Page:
Misfiring Long desperate to gain the Keane edge
Hull striker confident he can still be centre stage despite fluffing lines
A few hours after Ireland's desultory exercise in the art of goalscoring against Turkey, Robbie Keane's ongoing love affair with the onion sack some 4,500 miles away in Dallas brought home a few harsh truths to Martin O'Neill's men.
While Keane was doing what he does so often in the oft-ridiculed retirement home of the MLS, Shane Long was continuing to do what he also does too often: missing chances.
And in so doing – or in this case not – he was ceded the opportunity to deny Irish supporters, and their manager, the pressing need to so desperately pine for the country's often unfairly maligned record goalscorer.
Long, as is characteristic for an earthy former Tipp minor hurler who portrays none of the widespread excessive narcissism of his profession, was quick to absorb the culpability for his recurring difficulties at this level of the game.
"I'm to blame for missing a few of those chances," he said after his horrendous miss from in front of goal, the type of chance snaffled so routinely by the absent Keane, cost Ireland the chance to plant a firm footprint in Sunday's aching Turkish defeat.
"Obviously you're disappointed when you miss chances. I know I did everything right.
"I took a touch past the defender and the 'keeper made a good save. It's not something I'll dwell on. I'll train during the week and hopefully I'll make an impact if I get the chance to put it right there."
If he doesn't get that chance, others will, particularly if Wes Hoolahan can maintain his development as an accurate supply line, as he demonstrated so proficiently when Jon Walters reprised his impact role from the bench.
"I really enjoy playing with Wes up front, he's a great player and he's always looking for that pass, it suits me down to the ground," added Long.
"Wes always wants the ball as well and finds himself in that position where he can get it and turn.
"It's brilliant for a striker, especially when you're up there on your own. It would be nice to get a goal and really make an impact. Other than that, I thought I did okay.
"You can see there are a lot of options for the gaffer, with Daryl Murphy and Jon coming on, scoring a great goal.
"Robbie's not here and then there's Kevin Doyle coming back. There are a few options for the manager. Hopefully I get another chance and get to prove my point and get to fight my way into the starting team."
While Keane's role in the team may form a tactical conundrum for some, his proficiency in paying down the only currency that matters in the sport – goals – demands that there will be only one other option available when Ireland tackle Georgia in September.
"Jonny Walters, Daryl Murphy, Kevin, myself, there's a few options," mused Long, currently operating at an unspectacular one-in-four strike rate at club level.
"There's Anthony Stokes there as well. It depends on what the gaffer sees fit for the day. He's given me a few chances now and I've done well without scoring so I need to put that right. If those do go in, I've been very happy with my performances."
Of course, he may have had the opportunity for a goal had an early penalty been awarded, a non-decision that caused as much grief within Irish ranks as their ongoing profligacy in front of goal.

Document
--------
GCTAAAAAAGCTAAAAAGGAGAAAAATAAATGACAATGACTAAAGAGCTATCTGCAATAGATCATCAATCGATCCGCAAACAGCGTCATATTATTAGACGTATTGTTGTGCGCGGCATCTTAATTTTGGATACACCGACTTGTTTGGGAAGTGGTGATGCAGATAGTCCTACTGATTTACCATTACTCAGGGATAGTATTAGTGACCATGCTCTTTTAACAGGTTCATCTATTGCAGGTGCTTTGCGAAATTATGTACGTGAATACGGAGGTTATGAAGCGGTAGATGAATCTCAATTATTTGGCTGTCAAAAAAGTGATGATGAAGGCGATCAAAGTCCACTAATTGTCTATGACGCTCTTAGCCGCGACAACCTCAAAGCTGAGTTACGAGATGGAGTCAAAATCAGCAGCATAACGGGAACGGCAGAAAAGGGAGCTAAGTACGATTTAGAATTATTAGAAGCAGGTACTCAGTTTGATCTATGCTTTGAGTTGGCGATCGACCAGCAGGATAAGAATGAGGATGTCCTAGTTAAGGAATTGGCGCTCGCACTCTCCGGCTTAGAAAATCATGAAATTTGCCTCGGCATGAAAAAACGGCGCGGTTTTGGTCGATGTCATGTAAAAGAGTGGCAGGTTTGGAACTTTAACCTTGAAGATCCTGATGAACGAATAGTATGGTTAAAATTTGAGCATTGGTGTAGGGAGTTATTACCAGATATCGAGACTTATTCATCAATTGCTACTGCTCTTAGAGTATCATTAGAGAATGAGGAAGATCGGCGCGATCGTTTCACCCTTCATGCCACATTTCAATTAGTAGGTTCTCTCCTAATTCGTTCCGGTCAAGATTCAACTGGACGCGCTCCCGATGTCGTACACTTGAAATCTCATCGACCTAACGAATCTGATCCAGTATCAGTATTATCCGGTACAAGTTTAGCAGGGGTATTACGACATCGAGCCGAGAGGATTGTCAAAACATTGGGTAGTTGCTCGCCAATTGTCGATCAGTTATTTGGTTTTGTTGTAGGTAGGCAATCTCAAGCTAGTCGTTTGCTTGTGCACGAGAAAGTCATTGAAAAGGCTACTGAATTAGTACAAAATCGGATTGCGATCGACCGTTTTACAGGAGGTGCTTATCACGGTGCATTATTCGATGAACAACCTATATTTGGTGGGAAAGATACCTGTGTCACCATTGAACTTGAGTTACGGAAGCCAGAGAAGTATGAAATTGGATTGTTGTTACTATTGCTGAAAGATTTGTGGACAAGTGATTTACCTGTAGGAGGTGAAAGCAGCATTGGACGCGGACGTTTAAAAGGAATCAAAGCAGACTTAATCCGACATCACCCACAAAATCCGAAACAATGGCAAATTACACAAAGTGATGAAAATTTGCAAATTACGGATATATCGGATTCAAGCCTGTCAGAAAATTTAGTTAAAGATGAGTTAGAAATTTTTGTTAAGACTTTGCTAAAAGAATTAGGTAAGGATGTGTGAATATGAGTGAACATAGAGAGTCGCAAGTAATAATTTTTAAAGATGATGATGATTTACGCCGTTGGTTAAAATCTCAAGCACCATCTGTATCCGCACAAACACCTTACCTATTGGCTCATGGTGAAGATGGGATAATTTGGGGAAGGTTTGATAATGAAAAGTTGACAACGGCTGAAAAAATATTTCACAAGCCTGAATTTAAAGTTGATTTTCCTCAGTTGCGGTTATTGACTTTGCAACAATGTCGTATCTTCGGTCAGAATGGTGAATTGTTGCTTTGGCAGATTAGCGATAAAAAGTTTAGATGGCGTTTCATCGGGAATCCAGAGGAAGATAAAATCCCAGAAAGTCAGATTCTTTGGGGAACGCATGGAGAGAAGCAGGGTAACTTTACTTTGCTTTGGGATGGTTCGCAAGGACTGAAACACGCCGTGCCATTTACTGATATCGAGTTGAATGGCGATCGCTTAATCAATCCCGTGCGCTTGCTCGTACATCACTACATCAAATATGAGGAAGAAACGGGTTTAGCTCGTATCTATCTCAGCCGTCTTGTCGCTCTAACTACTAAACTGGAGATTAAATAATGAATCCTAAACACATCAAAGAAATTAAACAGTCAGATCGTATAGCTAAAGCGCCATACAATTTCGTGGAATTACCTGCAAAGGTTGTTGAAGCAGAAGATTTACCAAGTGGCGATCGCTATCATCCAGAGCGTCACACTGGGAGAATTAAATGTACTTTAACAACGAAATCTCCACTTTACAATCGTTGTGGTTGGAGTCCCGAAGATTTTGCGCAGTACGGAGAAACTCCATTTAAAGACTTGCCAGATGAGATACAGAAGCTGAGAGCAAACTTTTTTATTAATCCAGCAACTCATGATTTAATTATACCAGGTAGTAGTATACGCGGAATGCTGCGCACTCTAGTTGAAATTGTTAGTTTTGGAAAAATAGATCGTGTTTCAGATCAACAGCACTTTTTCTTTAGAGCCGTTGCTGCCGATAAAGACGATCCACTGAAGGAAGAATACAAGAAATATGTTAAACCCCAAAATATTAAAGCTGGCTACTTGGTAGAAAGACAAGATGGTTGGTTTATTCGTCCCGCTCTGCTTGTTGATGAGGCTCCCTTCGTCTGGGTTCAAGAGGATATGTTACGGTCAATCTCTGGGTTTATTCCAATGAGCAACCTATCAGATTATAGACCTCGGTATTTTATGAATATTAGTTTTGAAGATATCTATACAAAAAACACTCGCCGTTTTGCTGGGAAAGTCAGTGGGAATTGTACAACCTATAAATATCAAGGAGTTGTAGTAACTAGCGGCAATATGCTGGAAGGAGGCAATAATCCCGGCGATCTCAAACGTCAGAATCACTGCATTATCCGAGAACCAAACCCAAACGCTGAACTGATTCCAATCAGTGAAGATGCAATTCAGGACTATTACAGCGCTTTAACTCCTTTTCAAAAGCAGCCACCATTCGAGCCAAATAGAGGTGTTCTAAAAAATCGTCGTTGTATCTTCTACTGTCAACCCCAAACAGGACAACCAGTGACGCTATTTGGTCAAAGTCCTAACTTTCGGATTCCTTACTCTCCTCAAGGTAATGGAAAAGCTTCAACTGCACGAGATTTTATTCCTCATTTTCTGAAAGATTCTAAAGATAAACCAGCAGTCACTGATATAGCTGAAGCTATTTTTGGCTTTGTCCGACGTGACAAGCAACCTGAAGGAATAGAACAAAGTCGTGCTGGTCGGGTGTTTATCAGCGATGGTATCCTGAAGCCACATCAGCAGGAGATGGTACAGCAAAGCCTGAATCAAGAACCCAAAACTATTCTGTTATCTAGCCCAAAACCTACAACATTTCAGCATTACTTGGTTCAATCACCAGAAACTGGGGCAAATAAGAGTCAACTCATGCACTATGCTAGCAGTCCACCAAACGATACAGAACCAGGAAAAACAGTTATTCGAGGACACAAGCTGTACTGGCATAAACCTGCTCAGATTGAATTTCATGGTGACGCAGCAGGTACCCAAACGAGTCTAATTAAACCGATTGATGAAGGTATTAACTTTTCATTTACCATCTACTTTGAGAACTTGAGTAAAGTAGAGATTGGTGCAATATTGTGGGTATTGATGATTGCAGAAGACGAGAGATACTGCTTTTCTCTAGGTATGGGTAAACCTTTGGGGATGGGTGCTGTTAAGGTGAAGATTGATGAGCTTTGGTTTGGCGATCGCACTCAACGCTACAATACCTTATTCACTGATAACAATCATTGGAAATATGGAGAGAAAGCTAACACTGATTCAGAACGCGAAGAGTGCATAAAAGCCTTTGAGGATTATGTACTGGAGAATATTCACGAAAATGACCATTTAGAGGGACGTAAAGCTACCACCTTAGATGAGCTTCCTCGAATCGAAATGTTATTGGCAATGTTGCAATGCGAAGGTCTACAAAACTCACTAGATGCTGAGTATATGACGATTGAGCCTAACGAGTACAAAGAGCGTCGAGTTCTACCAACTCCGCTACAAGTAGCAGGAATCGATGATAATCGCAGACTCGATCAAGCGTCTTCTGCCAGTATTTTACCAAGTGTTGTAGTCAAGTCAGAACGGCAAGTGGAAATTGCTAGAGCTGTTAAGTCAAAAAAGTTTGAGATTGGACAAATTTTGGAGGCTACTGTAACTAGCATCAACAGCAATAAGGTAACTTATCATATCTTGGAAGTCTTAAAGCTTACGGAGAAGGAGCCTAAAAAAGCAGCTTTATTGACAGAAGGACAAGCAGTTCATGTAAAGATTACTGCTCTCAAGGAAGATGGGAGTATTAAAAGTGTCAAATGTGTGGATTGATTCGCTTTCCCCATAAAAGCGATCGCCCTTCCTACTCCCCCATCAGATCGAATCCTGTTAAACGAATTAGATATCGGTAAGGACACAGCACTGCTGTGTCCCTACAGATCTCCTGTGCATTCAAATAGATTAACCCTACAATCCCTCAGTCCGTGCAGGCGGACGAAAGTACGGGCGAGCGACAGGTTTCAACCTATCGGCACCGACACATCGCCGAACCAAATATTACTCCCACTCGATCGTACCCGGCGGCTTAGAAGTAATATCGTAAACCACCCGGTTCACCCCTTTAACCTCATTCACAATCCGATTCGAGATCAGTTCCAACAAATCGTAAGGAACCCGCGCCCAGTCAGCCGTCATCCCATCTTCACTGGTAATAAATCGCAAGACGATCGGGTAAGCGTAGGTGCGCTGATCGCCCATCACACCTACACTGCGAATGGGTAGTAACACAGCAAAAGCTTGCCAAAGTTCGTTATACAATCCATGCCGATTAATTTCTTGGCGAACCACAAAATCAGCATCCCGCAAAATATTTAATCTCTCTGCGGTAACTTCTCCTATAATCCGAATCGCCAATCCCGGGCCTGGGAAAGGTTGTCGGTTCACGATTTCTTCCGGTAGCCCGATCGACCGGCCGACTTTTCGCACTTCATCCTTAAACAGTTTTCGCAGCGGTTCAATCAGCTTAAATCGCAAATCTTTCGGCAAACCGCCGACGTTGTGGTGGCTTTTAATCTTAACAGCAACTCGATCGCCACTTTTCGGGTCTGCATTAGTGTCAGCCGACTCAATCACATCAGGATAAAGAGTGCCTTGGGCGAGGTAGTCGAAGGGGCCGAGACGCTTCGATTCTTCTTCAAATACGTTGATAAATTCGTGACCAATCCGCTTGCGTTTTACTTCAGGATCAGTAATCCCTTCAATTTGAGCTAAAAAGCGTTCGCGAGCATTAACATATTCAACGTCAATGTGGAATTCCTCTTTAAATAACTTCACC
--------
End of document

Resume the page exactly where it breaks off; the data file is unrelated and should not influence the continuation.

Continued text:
"I've got to be careful what I say," he reflected. "I thought it was a definite pen but it was hard for the ref to give it because he would have had to send the player off too.
"If we get the penalty and go 1-0 up, it's a whole different game. But look, it's only a friendly and playing against 11 men, we really tested ourselves as well.
"We had other chances: I had one saved, James McClean had a header. Had we got one, things could have been a whole lot different. We can always take positives for it, I thought we played really well."
When conversion rates at one end dip alarmingly, though, the pressure not to concede at the other end is multiplied.
Ireland still feel like a team who extend a disproportionate amount of effort to score when, for the opposition, it seems palpably much easier to clinically execute their own chances.
"Sometimes teams seem to get one chance against us and score and it's not like they've been beating our goal down and the 'keeper is keeping us in the game," lamented Stephen Ward.
"They are scoring goals from the one or two chances they get. That's the disappointing thing. We're creating chances but I think it's only a matter of time before we turn those chances into goals and turn results around."
Often, supporters have sniffed smugly at the seemingly scruffy nature of Keane's phenomenal international output; however, there are no descriptions appended to the 62 goals he has snaffled in 131 appearances.
One senses, and O'Neill was reluctant to overtly demur when the thesis was presented to his acute legal mind, that Keane would have slotted Long's effort without a moment's hesitation.
Even if some observers might carp that 'anyone' could replicate the feat, Long's woe roundly disputed that particular theory.
"He might have done," was O'Neill's measured response. "Still, putting the ball in the net is difficult. Maybe it's not as hard as we make it out to be but our return for the number of really decent chances we've created in the two games obviously should be a lot, lot better."
Asked did the exercise reinforce Keane's indispensability to the squad, O'Neill was less circumspect. "I would have to agree with that, absolutely. You get a feeling Robbie might have put one of those chances away."
A ruthless assessment of an elusive art. And a reminder that Keane, still, remains its most ruthless exponent in green.